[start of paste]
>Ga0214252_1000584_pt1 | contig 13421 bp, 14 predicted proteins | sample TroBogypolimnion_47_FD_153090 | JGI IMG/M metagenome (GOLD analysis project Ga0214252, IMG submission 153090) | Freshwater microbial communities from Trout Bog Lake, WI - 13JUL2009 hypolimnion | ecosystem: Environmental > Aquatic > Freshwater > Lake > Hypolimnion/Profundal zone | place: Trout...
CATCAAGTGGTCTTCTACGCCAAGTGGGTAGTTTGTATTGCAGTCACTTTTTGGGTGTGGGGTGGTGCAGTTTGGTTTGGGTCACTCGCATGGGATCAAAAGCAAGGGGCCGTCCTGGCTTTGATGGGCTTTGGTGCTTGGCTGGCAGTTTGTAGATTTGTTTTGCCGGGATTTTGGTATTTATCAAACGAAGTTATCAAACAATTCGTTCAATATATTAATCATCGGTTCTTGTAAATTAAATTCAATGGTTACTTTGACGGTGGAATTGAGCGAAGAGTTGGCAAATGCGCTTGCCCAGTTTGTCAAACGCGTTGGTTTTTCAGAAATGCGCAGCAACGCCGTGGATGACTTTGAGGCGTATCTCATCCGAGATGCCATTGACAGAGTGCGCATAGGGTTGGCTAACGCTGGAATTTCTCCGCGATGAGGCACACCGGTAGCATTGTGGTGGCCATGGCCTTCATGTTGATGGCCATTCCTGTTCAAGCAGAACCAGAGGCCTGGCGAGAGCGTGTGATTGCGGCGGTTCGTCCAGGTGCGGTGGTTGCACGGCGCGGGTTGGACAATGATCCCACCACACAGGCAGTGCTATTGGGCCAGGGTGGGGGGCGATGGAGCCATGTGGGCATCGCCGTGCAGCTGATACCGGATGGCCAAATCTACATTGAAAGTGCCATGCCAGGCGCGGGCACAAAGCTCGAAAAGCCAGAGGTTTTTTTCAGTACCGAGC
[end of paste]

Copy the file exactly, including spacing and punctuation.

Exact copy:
>Ga0214252_1000584_pt1 | contig 13421 bp, 14 predicted proteins | sample TroBogypolimnion_47_FD_153090 | JGI IMG/M metagenome (GOLD analysis project Ga0214252, IMG submission 153090) | Freshwater microbial communities from Trout Bog Lake, WI - 13JUL2009 hypolimnion | ecosystem: Environmental > Aquatic > Freshwater > Lake > Hypolimnion/Profundal zone | place: Trout...
CATCAAGTGGTCTTCTACGCCAAGTGGGTAGTTTGTATTGCAGTCACTTTTTGGGTGTGGGGTGGTGCAGTTTGGTTTGGGTCACTCGCATGGGATCAAAAGCAAGGGGCCGTCCTGGCTTTGATGGGCTTTGGTGCTTGGCTGGCAGTTTGTAGATTTGTTTTGCCGGGATTTTGGTATTTATCAAACGAAGTTATCAAACAATTCGTTCAATATATTAATCATCGGTTCTTGTAAATTAAATTCAATGGTTACTTTGACGGTGGAATTGAGCGAAGAGTTGGCAAATGCGCTTGCCCAGTTTGTCAAACGCGTTGGTTTTTCAGAAATGCGCAGCAACGCCGTGGATGACTTTGAGGCGTATCTCATCCGAGATGCCATTGACAGAGTGCGCATAGGGTTGGCTAACGCTGGAATTTCTCCGCGATGAGGCACACCGGTAGCATTGTGGTGGCCATGGCCTTCATGTTGATGGCCATTCCTGTTCAAGCAGAACCAGAGGCCTGGCGAGAGCGTGTGATTGCGGCGGTTCGTCCAGGTGCGGTGGTTGCACGGCGCGGGTTGGACAATGATCCCACCACACAGGCAGTGCTATTGGGCCAGGGTGGGGGGCGATGGAGCCATGTGGGCATCGCCGTGCAGCTGATACCGGATGGCCAAATCTACATTGAAAGTGCCATGCCAGGCGCGGGCACAAAGCTCGAAAAGCCAGAGGTTTTTTTCAGTACCGAGC